©Margaret Holland


Scientific name: Calidris pugnax
The UK hosts a small, but important, breeding population of Ruff. The Ruff is a large sandpiper that is so-called due to the large ruff of feathers around the males' neck. This is used in a showy display to attract a mate.

Species information


Length: 26-32cm
Wingspan: 53cm
Weight: 110-180g
Average lifespan: 4 years

Conservation status

Classified in the UK as Red under the Birds of Conservation Concern 4: the Red List for Birds (2015). Protected in the UK under the Wildlife and Countryside Act, 1981.

When to see

January to December


The Ruff is a large sandpiper; a typical wader, it feeds in shallow water around lakes and wetland areas near the coast. Just a handful of pairs breed in the UK, but some birds are present all year-round. During summer, young birds on their way to Africa from Scandinavia stopover in the UK.

How to identify

Most Ruff you will see are fairly plain-looking waders, with a longish neck and small head. Non-breeding birds are pale fawn-brown all over, with a paler belly. Breeding males, however, have a ruff of brightly coloured feathers around the neck, head tufts and a bare, orange face. Ruff have a short, slightly down-curved bill and orangey-yellow legs.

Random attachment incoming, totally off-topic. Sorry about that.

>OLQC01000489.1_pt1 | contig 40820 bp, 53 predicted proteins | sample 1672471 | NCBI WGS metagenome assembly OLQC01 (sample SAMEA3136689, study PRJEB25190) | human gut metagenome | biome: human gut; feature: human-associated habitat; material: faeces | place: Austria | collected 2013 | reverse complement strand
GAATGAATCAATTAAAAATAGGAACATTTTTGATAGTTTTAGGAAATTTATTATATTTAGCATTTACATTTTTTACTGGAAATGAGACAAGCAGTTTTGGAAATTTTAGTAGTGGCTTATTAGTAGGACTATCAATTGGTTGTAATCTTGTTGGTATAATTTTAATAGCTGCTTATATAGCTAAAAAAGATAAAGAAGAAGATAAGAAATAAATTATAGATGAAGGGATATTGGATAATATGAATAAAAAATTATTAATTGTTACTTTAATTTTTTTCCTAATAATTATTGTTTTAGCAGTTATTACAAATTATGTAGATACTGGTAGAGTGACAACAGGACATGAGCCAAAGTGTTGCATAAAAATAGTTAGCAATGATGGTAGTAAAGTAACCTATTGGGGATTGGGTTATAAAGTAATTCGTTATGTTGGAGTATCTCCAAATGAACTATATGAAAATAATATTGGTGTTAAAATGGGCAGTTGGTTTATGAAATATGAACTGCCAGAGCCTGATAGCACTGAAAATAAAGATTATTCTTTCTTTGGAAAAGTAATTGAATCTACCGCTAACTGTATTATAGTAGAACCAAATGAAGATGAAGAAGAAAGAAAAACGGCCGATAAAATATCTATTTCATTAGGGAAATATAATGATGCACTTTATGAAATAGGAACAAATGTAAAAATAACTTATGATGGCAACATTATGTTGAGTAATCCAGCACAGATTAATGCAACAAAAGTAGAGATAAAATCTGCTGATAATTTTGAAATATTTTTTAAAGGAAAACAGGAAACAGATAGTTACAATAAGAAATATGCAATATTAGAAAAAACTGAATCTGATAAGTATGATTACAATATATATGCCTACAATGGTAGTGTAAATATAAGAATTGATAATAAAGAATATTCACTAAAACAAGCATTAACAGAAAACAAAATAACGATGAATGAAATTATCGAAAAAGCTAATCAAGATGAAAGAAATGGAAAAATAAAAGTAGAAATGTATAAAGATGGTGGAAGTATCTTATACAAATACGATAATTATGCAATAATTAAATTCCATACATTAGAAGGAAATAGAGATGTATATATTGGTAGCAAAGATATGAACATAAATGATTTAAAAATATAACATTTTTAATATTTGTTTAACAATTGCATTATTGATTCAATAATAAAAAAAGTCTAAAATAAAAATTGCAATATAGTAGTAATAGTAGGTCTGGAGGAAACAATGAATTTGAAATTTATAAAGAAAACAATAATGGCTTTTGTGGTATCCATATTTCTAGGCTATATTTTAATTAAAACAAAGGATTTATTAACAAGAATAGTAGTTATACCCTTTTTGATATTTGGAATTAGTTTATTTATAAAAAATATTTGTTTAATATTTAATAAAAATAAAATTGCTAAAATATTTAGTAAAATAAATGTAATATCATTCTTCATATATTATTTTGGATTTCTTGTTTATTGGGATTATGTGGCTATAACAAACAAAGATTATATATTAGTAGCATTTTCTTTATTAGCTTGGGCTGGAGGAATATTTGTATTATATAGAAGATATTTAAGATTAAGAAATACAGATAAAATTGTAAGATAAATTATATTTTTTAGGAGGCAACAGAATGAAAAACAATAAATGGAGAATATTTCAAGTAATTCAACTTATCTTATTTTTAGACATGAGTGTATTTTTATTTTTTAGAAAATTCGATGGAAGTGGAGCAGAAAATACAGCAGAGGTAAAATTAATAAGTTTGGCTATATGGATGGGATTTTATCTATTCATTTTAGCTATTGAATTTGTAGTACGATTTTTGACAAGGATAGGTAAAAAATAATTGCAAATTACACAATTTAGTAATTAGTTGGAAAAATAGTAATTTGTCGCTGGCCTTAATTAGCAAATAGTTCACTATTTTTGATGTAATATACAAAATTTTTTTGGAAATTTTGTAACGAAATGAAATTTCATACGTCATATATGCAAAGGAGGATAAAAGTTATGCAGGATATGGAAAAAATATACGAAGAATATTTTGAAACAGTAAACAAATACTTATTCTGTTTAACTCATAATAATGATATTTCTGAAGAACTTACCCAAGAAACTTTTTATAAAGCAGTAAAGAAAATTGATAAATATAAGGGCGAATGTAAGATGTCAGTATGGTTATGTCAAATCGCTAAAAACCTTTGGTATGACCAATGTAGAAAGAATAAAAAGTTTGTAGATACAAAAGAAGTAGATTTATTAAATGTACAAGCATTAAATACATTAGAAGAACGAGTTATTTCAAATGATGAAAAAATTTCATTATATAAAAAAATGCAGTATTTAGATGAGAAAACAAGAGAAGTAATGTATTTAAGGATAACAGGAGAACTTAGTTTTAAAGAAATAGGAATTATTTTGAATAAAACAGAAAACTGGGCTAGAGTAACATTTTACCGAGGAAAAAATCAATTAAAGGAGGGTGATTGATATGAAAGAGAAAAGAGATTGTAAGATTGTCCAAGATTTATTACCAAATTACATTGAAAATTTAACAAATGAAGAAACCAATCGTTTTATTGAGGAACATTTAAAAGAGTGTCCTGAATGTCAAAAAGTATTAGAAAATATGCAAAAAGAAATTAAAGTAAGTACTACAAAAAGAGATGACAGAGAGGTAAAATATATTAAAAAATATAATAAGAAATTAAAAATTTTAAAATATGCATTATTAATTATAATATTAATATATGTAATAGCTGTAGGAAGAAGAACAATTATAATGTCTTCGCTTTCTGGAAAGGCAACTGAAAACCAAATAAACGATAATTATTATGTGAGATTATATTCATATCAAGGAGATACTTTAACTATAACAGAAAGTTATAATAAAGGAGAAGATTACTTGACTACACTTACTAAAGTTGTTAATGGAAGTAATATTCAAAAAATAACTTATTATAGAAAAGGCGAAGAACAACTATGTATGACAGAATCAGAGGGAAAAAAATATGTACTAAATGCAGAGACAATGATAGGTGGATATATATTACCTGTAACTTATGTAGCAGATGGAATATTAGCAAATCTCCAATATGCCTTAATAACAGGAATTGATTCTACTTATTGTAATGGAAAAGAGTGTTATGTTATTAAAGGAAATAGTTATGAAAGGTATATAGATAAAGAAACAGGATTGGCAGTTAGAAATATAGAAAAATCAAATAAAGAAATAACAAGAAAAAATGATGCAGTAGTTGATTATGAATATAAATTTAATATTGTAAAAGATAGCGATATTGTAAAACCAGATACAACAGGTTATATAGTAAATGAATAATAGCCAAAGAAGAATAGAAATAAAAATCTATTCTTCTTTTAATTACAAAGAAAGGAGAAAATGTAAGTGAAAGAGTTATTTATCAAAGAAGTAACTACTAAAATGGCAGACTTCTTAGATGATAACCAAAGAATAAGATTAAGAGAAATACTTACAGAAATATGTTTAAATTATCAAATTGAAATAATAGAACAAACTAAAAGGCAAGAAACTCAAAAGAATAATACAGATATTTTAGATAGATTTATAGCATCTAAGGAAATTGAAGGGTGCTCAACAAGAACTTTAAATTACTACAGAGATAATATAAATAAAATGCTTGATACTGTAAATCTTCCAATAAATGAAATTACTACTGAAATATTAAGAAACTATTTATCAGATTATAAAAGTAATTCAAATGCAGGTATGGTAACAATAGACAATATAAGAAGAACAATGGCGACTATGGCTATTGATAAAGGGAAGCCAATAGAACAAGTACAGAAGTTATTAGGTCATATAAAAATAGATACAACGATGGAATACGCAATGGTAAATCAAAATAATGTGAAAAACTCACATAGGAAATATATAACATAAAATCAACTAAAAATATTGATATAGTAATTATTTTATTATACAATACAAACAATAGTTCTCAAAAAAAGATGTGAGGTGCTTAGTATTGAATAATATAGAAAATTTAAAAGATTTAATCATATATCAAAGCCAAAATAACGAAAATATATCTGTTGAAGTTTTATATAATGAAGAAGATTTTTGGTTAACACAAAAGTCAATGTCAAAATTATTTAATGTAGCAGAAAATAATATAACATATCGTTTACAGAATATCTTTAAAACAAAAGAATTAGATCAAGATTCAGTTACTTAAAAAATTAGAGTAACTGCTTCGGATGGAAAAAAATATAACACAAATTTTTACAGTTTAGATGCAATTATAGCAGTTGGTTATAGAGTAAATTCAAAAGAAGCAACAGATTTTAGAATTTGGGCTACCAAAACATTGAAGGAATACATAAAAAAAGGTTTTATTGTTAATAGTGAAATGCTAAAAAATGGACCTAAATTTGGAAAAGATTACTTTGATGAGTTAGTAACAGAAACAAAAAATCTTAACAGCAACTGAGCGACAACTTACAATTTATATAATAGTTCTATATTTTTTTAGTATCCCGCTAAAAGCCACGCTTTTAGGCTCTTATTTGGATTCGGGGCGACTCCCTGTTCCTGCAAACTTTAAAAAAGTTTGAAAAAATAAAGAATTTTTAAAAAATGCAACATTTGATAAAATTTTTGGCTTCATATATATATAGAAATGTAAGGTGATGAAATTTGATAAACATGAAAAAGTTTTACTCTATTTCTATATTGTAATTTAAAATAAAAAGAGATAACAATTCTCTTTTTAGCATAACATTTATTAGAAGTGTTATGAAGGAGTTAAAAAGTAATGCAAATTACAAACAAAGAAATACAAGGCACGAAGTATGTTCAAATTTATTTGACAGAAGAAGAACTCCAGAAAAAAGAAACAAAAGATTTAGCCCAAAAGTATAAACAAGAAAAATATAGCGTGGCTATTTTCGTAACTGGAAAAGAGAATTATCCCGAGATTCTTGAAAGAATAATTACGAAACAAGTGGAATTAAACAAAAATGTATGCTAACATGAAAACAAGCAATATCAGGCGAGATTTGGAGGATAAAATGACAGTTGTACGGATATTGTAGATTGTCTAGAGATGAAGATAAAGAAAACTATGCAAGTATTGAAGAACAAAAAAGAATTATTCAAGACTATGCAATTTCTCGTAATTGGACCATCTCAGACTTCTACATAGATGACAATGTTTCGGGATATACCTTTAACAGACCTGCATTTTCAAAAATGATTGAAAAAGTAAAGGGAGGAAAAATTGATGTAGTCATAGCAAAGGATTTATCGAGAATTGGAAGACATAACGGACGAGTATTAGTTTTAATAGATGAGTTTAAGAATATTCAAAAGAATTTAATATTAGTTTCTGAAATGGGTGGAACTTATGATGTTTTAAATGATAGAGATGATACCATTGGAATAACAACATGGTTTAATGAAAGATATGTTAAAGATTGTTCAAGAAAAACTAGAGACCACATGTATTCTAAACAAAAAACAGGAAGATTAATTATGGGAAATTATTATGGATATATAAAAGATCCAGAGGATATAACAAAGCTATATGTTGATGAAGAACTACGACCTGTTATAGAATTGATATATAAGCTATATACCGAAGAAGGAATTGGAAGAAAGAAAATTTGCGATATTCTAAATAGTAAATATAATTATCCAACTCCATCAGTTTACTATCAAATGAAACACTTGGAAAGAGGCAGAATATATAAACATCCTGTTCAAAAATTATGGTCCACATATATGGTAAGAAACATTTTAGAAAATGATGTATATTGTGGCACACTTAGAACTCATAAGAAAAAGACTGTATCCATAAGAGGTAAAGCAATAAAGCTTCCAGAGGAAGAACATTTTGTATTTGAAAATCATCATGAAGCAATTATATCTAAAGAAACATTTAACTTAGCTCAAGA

A very rare breeding bird of wet grasslands in East Anglia. Fairly common on migration at wetlands throughout the country and around the east and south coasts.

Did you know?

Female Ruff are called 'reeves' and are much smaller than their mates. Male Ruff use the large ruff of feathers around their necks in showy displays to attract females. Males with white ruffs are known as 'satellites' and are not usually dominant enough to mate with females, but will sneak couplings when they can.

How people can help

The Wildlife Trusts manage many wetland nature reserves for the benefit of the wildlife they support. You can help by supporting your local Trust and becoming a member; you'll find out about exciting wildlife news, events on your doorstep and volunteering opportunities, and will be helping local wildlife along the way.


Ruff by John Bridges